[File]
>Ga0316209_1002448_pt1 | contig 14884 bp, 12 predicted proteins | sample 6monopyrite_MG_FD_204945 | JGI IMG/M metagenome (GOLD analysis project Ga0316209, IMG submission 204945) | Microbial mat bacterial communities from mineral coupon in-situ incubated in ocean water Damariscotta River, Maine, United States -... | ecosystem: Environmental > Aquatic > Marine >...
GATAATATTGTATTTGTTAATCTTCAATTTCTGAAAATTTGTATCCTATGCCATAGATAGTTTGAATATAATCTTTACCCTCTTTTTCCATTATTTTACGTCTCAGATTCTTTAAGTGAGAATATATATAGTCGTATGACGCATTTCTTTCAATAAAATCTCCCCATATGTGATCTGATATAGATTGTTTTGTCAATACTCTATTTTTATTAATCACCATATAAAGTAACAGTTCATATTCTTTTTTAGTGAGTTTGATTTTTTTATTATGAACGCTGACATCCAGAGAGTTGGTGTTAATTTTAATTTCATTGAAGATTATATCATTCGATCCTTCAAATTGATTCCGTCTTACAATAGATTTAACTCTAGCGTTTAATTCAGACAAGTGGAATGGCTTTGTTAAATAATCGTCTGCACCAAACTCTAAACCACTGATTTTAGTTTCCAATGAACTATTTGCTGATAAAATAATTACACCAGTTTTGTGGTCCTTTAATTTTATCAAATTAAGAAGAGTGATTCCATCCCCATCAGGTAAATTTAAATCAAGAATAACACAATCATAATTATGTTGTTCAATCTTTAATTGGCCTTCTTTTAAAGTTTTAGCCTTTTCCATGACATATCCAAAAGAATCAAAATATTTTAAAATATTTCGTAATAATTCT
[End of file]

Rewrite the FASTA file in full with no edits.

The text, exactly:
>Ga0316209_1002448_pt1 | contig 14884 bp, 12 predicted proteins | sample 6monopyrite_MG_FD_204945 | JGI IMG/M metagenome (GOLD analysis project Ga0316209, IMG submission 204945) | Microbial mat bacterial communities from mineral coupon in-situ incubated in ocean water Damariscotta River, Maine, United States -... | ecosystem: Environmental > Aquatic > Marine >...
GATAATATTGTATTTGTTAATCTTCAATTTCTGAAAATTTGTATCCTATGCCATAGATAGTTTGAATATAATCTTTACCCTCTTTTTCCATTATTTTACGTCTCAGATTCTTTAAGTGAGAATATATATAGTCGTATGACGCATTTCTTTCAATAAAATCTCCCCATATGTGATCTGATATAGATTGTTTTGTCAATACTCTATTTTTATTAATCACCATATAAAGTAACAGTTCATATTCTTTTTTAGTGAGTTTGATTTTTTTATTATGAACGCTGACATCCAGAGAGTTGGTGTTAATTTTAATTTCATTGAAGATTATATCATTCGATCCTTCAAATTGATTCCGTCTTACAATAGATTTAACTCTAGCGTTTAATTCAGACAAGTGGAATGGCTTTGTTAAATAATCGTCTGCACCAAACTCTAAACCACTGATTTTAGTTTCCAATGAACTATTTGCTGATAAAATAATTACACCAGTTTTGTGGTCCTTTAATTTTATCAAATTAAGAAGAGTGATTCCATCCCCATCAGGTAAATTTAAATCAAGAATAACACAATCATAATTATGTTGTTCAATCTTTAATTGGCCTTCTTTTAAAGTTTTAGCCTTTTCCATGACATATCCAAAAGAATCAAAATATTTTAAAATATTTCGTAATAATTCT